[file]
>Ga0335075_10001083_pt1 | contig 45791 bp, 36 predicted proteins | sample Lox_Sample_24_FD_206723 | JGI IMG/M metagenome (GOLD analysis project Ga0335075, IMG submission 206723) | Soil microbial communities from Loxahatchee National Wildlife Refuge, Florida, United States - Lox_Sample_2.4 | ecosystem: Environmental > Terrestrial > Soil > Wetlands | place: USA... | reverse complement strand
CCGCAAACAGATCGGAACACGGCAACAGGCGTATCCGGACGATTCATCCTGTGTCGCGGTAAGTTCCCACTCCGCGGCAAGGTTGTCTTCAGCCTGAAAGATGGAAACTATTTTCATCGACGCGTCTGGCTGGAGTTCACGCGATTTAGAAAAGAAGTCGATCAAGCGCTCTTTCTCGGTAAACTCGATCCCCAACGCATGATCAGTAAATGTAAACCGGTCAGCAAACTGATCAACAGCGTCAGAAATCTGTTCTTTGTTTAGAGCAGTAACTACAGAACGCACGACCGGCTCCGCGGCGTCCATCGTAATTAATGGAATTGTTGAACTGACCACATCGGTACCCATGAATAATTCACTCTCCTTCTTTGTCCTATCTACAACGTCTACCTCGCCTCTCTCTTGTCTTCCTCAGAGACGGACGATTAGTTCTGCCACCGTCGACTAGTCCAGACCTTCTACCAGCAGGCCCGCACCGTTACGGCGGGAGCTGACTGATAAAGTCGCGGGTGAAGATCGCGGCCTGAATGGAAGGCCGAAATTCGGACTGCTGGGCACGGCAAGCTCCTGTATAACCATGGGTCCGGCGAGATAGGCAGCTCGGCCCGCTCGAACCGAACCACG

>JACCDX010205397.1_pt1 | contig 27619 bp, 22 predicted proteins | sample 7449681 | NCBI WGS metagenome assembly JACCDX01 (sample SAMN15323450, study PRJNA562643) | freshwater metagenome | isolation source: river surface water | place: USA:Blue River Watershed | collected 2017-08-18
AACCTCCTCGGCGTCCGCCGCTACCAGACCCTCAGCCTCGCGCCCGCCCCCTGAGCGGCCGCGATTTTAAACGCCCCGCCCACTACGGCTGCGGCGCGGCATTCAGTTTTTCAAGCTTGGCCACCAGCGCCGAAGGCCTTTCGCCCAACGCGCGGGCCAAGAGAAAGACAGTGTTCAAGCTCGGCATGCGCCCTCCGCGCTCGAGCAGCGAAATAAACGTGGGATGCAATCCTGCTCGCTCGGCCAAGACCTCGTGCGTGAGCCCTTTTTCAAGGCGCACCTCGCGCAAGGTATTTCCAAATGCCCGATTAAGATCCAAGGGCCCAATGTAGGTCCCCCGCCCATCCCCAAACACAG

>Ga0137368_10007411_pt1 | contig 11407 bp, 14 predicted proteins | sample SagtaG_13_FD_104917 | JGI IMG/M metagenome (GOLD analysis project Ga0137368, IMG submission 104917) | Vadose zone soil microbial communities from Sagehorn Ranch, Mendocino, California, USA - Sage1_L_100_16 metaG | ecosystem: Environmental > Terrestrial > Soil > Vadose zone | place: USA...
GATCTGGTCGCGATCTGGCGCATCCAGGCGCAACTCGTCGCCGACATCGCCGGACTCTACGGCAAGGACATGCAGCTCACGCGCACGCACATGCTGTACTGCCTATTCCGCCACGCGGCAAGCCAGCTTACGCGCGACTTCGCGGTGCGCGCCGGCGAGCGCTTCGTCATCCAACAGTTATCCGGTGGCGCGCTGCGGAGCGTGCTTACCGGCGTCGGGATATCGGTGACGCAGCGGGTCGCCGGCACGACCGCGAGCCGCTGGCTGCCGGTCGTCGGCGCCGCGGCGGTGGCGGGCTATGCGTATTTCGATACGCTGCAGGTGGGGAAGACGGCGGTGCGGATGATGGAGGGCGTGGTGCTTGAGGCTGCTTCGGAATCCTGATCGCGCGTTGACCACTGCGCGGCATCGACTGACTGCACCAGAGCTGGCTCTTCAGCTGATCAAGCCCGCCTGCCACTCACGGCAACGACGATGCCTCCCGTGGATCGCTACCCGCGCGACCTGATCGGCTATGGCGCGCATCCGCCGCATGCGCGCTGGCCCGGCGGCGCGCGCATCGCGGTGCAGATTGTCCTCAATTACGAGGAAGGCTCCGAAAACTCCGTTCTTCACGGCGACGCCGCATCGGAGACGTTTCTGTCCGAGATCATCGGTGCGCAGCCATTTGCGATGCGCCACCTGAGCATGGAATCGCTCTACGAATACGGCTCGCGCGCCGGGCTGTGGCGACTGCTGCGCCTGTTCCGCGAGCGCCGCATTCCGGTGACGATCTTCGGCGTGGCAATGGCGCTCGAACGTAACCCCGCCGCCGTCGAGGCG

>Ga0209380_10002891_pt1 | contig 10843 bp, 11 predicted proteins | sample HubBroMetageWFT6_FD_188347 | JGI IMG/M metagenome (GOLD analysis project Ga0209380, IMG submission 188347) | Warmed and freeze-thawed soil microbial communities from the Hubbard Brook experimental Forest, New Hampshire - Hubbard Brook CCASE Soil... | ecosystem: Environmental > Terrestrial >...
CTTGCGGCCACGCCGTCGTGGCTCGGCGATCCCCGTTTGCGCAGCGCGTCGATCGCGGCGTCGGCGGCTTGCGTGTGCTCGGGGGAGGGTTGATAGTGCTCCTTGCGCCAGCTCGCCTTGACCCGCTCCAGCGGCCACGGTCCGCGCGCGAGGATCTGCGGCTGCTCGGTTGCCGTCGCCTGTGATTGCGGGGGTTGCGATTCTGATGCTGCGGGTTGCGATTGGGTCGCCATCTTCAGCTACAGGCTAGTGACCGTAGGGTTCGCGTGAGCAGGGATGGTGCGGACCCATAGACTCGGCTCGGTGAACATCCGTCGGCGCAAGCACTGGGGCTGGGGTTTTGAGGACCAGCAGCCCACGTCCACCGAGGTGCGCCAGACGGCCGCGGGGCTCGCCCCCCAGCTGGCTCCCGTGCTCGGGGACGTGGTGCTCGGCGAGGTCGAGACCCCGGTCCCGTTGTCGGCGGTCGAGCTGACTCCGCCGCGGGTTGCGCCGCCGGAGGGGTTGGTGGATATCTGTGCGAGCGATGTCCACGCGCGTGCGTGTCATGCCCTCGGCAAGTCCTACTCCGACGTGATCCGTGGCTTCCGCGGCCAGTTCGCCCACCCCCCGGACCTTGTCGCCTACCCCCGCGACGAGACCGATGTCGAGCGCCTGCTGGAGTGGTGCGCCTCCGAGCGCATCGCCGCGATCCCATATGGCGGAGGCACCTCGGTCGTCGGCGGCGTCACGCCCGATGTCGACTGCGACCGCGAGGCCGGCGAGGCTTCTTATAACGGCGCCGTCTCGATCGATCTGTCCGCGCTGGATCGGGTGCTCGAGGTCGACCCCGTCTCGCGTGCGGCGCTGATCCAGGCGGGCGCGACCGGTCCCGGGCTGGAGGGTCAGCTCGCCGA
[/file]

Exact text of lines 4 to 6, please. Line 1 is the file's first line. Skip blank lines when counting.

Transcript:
AACCTCCTCGGCGTCCGCCGCTACCAGACCCTCAGCCTCGCGCCCGCCCCCTGAGCGGCCGCGATTTTAAACGCCCCGCCCACTACGGCTGCGGCGCGGCATTCAGTTTTTCAAGCTTGGCCACCAGCGCCGAAGGCCTTTCGCCCAACGCGCGGGCCAAGAGAAAGACAGTGTTCAAGCTCGGCATGCGCCCTCCGCGCTCGAGCAGCGAAATAAACGTGGGATGCAATCCTGCTCGCTCGGCCAAGACCTCGTGCGTGAGCCCTTTTTCAAGGCGCACCTCGCGCAAGGTATTTCCAAATGCCCGATTAAGATCCAAGGGCCCAATGTAGGTCCCCCGCCCATCCCCAAACACAG

>Ga0137368_10007411_pt1 | contig 11407 bp, 14 predicted proteins | sample SagtaG_13_FD_104917 | JGI IMG/M metagenome (GOLD analysis project Ga0137368, IMG submission 104917) | Vadose zone soil microbial communities from Sagehorn Ranch, Mendocino, California, USA - Sage1_L_100_16 metaG | ecosystem: Environmental > Terrestrial > Soil > Vadose zone | place: USA...
GATCTGGTCGCGATCTGGCGCATCCAGGCGCAACTCGTCGCCGACATCGCCGGACTCTACGGCAAGGACATGCAGCTCACGCGCACGCACATGCTGTACTGCCTATTCCGCCACGCGGCAAGCCAGCTTACGCGCGACTTCGCGGTGCGCGCCGGCGAGCGCTTCGTCATCCAACAGTTATCCGGTGGCGCGCTGCGGAGCGTGCTTACCGGCGTCGGGATATCGGTGACGCAGCGGGTCGCCGGCACGACCGCGAGCCGCTGGCTGCCGGTCGTCGGCGCCGCGGCGGTGGCGGGCTATGCGTATTTCGATACGCTGCAGGTGGGGAAGACGGCGGTGCGGATGATGGAGGGCGTGGTGCTTGAGGCTGCTTCGGAATCCTGATCGCGCGTTGACCACTGCGCGGCATCGACTGACTGCACCAGAGCTGGCTCTTCAGCTGATCAAGCCCGCCTGCCACTCACGGCAACGACGATGCCTCCCGTGGATCGCTACCCGCGCGACCTGATCGGCTATGGCGCGCATCCGCCGCATGCGCGCTGGCCCGGCGGCGCGCGCATCGCGGTGCAGATTGTCCTCAATTACGAGGAAGGCTCCGAAAACTCCGTTCTTCACGGCGACGCCGCATCGGAGACGTTTCTGTCCGAGATCATCGGTGCGCAGCCATTTGCGATGCGCCACCTGAGCATGGAATCGCTCTACGAATACGGCTCGCGCGCCGGGCTGTGGCGACTGCTGCGCCTGTTCCGCGAGCGCCGCATTCCGGTGACGATCTTCGGCGTGGCAATGGCGCTCGAACGTAACCCCGCCGCCGTCGAGGCG